“They’ve got big plans for that place,” said Leonard referring to the hub in Ohio. Amazon also acknowledged having its own freight forwarding license, he said.

By possibly selling space on cargo ships, said Leonard, or within the many trailers Amazon owns — “when you put all the pieces together, you see there is a much bigger [worldwide] plan.”

“It’s Wal-Mart plus FedEx,” says Leonard, adding that they are building-out networks needed to become a shipping carrier in just three years.

“I fully expect Amazon to build out a logistics supply chain that others can use,” John Rossman, a former Amazon executive told Bloomberg. “Over the next five years? I doubt it. Over 10 or 15 years? Oh yeah.”

“Ultimately they [will] have to deliver a lot of packages themselves if they are going to grow as fast as they expect to grow, said Leonard.”


At least two of Amazon’s fulfillment centers in Jersey may double as sortation centers and include those in Woodbridge and Logan Township.

The 75,000-square-foot site in Moonachie, Amazon’s first Bergen County center, is a sortation center.

The company is building a second fulfillment center in Carteret, which may also double as a sortation center.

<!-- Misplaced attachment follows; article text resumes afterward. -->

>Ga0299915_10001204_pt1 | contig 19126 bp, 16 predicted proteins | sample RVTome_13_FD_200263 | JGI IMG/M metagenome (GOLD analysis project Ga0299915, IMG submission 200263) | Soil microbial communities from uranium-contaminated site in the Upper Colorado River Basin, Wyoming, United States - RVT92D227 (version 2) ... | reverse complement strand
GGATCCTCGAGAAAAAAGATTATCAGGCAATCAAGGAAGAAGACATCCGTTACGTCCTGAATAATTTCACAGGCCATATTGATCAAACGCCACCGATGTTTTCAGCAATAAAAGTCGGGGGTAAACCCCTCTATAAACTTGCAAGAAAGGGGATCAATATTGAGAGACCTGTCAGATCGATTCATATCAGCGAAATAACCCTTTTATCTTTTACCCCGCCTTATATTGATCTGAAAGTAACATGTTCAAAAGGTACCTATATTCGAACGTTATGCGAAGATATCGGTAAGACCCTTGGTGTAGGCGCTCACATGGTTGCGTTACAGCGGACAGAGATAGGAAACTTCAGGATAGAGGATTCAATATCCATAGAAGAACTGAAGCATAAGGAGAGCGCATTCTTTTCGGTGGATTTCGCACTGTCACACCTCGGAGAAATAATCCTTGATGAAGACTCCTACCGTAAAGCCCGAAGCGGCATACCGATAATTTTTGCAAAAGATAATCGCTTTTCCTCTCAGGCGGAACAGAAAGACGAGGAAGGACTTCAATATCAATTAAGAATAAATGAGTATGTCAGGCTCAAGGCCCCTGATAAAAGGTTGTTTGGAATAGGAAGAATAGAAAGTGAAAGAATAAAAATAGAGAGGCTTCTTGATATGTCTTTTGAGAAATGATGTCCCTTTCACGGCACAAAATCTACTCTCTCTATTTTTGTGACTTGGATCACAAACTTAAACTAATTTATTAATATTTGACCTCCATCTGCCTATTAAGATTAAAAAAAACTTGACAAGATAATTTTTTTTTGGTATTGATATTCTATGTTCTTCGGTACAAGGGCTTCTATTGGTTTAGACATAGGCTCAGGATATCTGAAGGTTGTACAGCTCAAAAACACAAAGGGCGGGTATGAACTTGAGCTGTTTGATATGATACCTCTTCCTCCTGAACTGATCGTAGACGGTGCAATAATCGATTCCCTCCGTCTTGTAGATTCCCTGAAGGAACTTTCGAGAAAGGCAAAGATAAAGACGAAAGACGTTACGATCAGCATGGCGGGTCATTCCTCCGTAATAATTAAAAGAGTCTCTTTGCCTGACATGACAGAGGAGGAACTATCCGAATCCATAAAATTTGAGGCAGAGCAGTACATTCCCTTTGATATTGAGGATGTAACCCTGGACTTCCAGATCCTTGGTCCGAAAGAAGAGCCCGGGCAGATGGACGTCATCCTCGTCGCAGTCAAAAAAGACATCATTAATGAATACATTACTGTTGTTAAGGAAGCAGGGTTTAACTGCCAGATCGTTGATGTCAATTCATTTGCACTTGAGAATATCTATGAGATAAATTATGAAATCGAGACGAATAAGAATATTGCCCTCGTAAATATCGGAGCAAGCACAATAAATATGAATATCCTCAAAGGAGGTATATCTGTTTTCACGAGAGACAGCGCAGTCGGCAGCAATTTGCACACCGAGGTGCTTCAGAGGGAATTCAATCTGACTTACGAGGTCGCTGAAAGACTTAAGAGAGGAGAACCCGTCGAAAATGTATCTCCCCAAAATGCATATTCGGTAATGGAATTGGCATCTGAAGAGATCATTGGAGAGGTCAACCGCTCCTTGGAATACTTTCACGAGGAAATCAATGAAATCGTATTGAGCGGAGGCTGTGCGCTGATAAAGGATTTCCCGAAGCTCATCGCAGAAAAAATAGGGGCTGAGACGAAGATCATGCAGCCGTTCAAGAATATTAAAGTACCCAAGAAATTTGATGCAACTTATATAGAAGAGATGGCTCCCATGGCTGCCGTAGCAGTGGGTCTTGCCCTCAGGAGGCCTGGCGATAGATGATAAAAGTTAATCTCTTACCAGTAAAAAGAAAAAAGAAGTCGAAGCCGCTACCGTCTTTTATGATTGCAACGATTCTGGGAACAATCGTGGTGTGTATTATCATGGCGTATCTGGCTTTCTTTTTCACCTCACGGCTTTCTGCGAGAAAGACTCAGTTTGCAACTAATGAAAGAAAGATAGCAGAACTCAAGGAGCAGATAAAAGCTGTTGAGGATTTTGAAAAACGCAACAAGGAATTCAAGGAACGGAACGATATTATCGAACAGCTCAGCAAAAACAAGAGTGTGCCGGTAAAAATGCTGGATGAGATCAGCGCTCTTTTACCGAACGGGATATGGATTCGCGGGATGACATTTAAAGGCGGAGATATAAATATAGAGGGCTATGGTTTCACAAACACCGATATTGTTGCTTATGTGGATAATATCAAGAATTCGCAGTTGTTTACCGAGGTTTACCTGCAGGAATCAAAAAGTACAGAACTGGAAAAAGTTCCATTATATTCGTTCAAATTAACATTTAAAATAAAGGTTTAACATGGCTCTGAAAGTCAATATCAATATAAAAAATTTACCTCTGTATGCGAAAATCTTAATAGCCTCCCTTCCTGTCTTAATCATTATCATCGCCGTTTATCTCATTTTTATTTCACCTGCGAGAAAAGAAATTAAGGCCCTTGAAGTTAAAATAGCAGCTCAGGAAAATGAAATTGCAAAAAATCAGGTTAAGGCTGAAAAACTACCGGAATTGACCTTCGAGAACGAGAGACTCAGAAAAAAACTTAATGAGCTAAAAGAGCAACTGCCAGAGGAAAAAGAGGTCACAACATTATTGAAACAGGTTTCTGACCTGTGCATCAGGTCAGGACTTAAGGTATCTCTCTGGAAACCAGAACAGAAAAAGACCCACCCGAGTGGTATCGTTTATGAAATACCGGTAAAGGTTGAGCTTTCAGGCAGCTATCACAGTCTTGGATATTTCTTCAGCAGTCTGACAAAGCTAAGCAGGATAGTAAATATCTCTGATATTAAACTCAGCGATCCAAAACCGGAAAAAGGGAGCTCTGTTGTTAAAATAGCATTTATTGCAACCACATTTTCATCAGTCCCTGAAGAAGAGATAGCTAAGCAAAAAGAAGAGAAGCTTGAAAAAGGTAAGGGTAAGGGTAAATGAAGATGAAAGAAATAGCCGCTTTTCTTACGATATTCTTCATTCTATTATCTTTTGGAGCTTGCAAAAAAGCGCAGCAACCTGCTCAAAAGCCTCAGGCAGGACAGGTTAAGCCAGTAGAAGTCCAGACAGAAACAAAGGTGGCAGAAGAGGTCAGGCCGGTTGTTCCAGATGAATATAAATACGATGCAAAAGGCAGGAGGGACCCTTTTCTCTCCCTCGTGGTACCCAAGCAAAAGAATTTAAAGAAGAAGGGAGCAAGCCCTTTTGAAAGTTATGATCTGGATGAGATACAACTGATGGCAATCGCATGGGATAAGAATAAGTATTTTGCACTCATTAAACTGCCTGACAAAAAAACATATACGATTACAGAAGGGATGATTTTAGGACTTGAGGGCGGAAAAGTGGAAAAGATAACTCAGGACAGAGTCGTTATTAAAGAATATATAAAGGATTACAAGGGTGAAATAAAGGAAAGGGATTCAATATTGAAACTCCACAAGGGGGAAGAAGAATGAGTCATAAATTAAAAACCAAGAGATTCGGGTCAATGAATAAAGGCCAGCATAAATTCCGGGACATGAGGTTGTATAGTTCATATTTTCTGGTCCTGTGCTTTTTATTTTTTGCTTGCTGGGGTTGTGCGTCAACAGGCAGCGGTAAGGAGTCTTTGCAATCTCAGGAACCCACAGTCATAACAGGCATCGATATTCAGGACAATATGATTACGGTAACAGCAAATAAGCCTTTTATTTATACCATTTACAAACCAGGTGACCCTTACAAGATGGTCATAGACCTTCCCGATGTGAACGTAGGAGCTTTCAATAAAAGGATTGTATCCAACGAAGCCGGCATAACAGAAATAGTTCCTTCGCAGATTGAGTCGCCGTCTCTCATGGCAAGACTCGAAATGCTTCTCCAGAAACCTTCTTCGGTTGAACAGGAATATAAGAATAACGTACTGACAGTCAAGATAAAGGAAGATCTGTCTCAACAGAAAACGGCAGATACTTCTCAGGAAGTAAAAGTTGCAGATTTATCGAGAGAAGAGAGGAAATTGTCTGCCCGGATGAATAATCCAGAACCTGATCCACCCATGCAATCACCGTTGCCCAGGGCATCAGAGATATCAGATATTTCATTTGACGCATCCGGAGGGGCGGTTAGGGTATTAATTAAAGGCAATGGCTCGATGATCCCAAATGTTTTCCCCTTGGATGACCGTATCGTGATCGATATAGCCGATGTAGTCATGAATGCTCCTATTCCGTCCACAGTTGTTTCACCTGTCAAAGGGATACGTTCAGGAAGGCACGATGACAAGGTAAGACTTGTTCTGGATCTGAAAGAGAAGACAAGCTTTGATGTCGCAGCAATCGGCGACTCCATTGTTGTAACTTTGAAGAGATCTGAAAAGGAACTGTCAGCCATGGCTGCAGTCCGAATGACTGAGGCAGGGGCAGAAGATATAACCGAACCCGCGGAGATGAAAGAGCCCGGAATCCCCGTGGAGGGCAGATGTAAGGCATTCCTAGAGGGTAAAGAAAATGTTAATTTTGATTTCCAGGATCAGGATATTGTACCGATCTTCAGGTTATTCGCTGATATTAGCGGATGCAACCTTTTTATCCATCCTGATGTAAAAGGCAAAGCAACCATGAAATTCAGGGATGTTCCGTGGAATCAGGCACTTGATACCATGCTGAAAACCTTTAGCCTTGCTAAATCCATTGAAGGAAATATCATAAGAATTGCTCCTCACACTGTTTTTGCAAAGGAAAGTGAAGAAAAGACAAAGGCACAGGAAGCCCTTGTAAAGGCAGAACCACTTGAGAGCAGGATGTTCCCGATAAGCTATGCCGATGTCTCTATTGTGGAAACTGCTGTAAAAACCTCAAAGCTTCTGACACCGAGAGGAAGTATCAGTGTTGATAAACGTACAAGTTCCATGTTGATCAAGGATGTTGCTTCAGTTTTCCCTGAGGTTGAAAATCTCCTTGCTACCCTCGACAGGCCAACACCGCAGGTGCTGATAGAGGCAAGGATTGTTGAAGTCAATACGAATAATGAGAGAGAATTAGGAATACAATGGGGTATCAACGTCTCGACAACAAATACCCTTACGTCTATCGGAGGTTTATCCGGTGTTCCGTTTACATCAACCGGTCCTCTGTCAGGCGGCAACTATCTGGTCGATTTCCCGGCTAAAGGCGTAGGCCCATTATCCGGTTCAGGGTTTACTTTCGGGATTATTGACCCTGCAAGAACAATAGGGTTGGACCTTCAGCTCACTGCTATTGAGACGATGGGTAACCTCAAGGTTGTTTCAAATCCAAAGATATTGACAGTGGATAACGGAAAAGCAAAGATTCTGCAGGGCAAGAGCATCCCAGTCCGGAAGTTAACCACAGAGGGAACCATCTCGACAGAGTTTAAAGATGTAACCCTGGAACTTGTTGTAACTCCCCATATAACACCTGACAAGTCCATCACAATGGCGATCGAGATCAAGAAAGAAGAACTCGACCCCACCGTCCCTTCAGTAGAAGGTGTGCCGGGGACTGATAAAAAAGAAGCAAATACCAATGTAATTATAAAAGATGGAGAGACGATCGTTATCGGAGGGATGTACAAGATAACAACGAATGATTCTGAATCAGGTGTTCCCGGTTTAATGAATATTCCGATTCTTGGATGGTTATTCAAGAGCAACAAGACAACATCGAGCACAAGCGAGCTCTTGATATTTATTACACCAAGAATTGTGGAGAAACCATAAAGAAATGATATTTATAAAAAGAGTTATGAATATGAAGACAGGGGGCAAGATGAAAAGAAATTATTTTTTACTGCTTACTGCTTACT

That center will be about 800,000-square-feet and employ as many as 1,500 full-time employees. Amazon will not comment on the status of its second center in Carteret.

In July 2014, Amazon opened a 1.2 million-square-foot fulfillment center, its largest in Jersey, in Robbinsville, which is in Mercer County.

“[The] expansion in New Jersey is directly tied to our increasing customer demand,” said Akash Chauhan, Amazon Vice President of North America fulfillment operations earlier this year. 

Business Reporter at New Brunswick Today | dschatz@nb.today

Dave is an award-winning business reporter who has authored over 200 articles for New Brunswick Today.

Dave is an award-winning business reporter who has authored over 200 articles for New Brunswick Today.